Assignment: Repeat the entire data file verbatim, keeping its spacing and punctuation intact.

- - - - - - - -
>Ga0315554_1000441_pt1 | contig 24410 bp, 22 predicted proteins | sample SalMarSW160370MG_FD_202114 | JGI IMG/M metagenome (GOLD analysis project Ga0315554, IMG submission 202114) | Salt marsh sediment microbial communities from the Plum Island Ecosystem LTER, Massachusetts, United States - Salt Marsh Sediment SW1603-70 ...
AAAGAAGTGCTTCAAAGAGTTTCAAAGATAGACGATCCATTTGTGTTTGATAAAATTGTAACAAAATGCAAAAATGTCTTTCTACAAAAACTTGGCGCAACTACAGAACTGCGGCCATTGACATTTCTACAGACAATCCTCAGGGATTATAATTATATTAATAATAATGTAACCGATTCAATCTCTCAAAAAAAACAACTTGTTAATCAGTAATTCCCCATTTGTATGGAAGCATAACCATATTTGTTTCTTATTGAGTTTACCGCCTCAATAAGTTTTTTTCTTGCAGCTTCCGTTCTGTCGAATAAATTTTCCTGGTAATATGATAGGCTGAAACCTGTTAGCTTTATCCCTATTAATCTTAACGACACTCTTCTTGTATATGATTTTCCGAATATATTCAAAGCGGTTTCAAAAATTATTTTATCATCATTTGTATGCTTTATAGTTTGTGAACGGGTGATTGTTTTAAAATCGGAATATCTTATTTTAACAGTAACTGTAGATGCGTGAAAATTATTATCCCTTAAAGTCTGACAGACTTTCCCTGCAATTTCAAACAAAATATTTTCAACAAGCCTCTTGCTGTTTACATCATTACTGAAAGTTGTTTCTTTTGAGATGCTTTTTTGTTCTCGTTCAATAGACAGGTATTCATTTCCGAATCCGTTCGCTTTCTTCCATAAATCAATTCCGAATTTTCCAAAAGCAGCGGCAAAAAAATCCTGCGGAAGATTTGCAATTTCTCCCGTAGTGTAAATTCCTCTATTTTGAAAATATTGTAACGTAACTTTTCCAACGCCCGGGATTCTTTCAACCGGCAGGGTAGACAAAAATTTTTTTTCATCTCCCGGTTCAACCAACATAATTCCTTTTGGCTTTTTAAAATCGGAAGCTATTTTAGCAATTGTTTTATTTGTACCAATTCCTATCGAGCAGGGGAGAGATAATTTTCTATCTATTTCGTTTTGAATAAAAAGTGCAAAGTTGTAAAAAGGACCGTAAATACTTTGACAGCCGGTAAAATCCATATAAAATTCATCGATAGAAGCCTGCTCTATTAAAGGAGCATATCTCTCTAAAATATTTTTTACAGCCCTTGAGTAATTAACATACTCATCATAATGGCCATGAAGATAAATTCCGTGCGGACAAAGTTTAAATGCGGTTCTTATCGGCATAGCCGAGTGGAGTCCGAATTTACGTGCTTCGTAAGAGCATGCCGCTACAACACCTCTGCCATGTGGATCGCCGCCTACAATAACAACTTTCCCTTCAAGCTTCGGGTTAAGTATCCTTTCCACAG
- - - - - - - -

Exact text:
>Ga0315554_1000441_pt1 | contig 24410 bp, 22 predicted proteins | sample SalMarSW160370MG_FD_202114 | JGI IMG/M metagenome (GOLD analysis project Ga0315554, IMG submission 202114) | Salt marsh sediment microbial communities from the Plum Island Ecosystem LTER, Massachusetts, United States - Salt Marsh Sediment SW1603-70 ...
AAAGAAGTGCTTCAAAGAGTTTCAAAGATAGACGATCCATTTGTGTTTGATAAAATTGTAACAAAATGCAAAAATGTCTTTCTACAAAAACTTGGCGCAACTACAGAACTGCGGCCATTGACATTTCTACAGACAATCCTCAGGGATTATAATTATATTAATAATAATGTAACCGATTCAATCTCTCAAAAAAAACAACTTGTTAATCAGTAATTCCCCATTTGTATGGAAGCATAACCATATTTGTTTCTTATTGAGTTTACCGCCTCAATAAGTTTTTTTCTTGCAGCTTCCGTTCTGTCGAATAAATTTTCCTGGTAATATGATAGGCTGAAACCTGTTAGCTTTATCCCTATTAATCTTAACGACACTCTTCTTGTATATGATTTTCCGAATATATTCAAAGCGGTTTCAAAAATTATTTTATCATCATTTGTATGCTTTATAGTTTGTGAACGGGTGATTGTTTTAAAATCGGAATATCTTATTTTAACAGTAACTGTAGATGCGTGAAAATTATTATCCCTTAAAGTCTGACAGACTTTCCCTGCAATTTCAAACAAAATATTTTCAACAAGCCTCTTGCTGTTTACATCATTACTGAAAGTTGTTTCTTTTGAGATGCTTTTTTGTTCTCGTTCAATAGACAGGTATTCATTTCCGAATCCGTTCGCTTTCTTCCATAAATCAATTCCGAATTTTCCAAAAGCAGCGGCAAAAAAATCCTGCGGAAGATTTGCAATTTCTCCCGTAGTGTAAATTCCTCTATTTTGAAAATATTGTAACGTAACTTTTCCAACGCCCGGGATTCTTTCAACCGGCAGGGTAGACAAAAATTTTTTTTCATCTCCCGGTTCAACCAACATAATTCCTTTTGGCTTTTTAAAATCGGAAGCTATTTTAGCAATTGTTTTATTTGTACCAATTCCTATCGAGCAGGGGAGAGATAATTTTCTATCTATTTCGTTTTGAATAAAAAGTGCAAAGTTGTAAAAAGGACCGTAAATACTTTGACAGCCGGTAAAATCCATATAAAATTCATCGATAGAAGCCTGCTCTATTAAAGGAGCATATCTCTCTAAAATATTTTTTACAGCCCTTGAGTAATTAACATACTCATCATAATGGCCATGAAGATAAATTCCGTGCGGACAAAGTTTAAATGCGGTTCTTATCGGCATAGCCGAGTGGAGTCCGAATTTACGTGCTTCGTAAGAGCATGCCGCTACAACACCTCTGCCATGTGGATCGCCGCCTACAATAACAACTTTCCCTTCAAGCTTCGGGTTAAGTATCCTTTCCACAG